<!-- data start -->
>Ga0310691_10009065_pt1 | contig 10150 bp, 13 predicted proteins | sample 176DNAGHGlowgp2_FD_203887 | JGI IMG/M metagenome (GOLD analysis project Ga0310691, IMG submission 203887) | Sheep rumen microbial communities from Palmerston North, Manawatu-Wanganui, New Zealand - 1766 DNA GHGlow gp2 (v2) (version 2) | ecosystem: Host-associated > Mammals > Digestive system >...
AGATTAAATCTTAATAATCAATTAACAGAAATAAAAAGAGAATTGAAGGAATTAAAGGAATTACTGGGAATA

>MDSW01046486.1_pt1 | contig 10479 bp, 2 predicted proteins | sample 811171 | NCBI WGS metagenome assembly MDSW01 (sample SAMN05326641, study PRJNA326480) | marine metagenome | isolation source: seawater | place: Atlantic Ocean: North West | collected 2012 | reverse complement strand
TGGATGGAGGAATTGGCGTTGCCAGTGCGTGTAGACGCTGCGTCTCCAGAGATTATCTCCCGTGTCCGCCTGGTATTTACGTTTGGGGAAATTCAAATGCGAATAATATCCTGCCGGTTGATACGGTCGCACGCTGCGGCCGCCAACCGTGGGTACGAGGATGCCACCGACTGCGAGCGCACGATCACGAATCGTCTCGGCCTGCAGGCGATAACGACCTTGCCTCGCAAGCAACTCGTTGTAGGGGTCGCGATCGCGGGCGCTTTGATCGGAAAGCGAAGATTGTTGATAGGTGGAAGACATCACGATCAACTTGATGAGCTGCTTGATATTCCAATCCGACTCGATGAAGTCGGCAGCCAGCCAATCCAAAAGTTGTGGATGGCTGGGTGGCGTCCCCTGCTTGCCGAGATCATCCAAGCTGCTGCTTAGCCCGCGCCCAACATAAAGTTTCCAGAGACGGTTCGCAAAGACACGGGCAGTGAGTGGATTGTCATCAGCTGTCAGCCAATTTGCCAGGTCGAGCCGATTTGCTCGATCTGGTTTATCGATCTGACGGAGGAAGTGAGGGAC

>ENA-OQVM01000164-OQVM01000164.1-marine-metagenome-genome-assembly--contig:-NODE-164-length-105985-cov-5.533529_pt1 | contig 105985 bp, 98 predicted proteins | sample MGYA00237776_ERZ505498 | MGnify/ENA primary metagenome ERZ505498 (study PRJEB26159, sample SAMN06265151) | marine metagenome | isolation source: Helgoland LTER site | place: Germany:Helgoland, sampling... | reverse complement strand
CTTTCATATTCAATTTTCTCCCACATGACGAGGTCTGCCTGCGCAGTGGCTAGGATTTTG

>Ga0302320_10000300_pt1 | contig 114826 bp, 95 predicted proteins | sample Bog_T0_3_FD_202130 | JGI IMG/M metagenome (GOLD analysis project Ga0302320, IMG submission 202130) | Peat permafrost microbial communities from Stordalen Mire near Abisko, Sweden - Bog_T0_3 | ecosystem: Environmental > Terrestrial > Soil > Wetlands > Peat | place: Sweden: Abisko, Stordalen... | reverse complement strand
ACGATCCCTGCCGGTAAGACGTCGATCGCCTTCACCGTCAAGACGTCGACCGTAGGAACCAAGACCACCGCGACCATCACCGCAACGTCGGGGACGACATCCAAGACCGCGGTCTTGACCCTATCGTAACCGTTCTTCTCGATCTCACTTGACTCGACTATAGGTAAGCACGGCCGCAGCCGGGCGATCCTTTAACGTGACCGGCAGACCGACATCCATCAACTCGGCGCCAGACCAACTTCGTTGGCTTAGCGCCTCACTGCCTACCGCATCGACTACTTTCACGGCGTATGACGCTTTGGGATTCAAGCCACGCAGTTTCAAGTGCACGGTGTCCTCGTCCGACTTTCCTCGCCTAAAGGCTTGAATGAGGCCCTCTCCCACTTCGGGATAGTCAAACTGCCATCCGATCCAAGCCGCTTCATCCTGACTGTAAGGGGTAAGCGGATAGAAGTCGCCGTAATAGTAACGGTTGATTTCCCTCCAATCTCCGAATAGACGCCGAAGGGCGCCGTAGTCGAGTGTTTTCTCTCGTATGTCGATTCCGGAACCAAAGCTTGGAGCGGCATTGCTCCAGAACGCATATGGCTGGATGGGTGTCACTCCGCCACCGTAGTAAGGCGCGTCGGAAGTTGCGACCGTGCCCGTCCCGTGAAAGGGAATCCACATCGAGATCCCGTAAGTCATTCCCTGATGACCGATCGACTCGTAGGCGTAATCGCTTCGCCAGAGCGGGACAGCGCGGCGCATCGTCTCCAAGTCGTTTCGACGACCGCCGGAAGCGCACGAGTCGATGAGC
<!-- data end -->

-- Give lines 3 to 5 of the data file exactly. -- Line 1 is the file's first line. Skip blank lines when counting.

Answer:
>MDSW01046486.1_pt1 | contig 10479 bp, 2 predicted proteins | sample 811171 | NCBI WGS metagenome assembly MDSW01 (sample SAMN05326641, study PRJNA326480) | marine metagenome | isolation source: seawater | place: Atlantic Ocean: North West | collected 2012 | reverse complement strand
TGGATGGAGGAATTGGCGTTGCCAGTGCGTGTAGACGCTGCGTCTCCAGAGATTATCTCCCGTGTCCGCCTGGTATTTACGTTTGGGGAAATTCAAATGCGAATAATATCCTGCCGGTTGATACGGTCGCACGCTGCGGCCGCCAACCGTGGGTACGAGGATGCCACCGACTGCGAGCGCACGATCACGAATCGTCTCGGCCTGCAGGCGATAACGACCTTGCCTCGCAAGCAACTCGTTGTAGGGGTCGCGATCGCGGGCGCTTTGATCGGAAAGCGAAGATTGTTGATAGGTGGAAGACATCACGATCAACTTGATGAGCTGCTTGATATTCCAATCCGACTCGATGAAGTCGGCAGCCAGCCAATCCAAAAGTTGTGGATGGCTGGGTGGCGTCCCCTGCTTGCCGAGATCATCCAAGCTGCTGCTTAGCCCGCGCCCAACATAAAGTTTCCAGAGACGGTTCGCAAAGACACGGGCAGTGAGTGGATTGTCATCAGCTGTCAGCCAATTTGCCAGGTCGAGCCGATTTGCTCGATCTGGTTTATCGATCTGACGGAGGAAGTGAGGGAC

>ENA-OQVM01000164-OQVM01000164.1-marine-metagenome-genome-assembly--contig:-NODE-164-length-105985-cov-5.533529_pt1 | contig 105985 bp, 98 predicted proteins | sample MGYA00237776_ERZ505498 | MGnify/ENA primary metagenome ERZ505498 (study PRJEB26159, sample SAMN06265151) | marine metagenome | isolation source: Helgoland LTER site | place: Germany:Helgoland, sampling... | reverse complement strand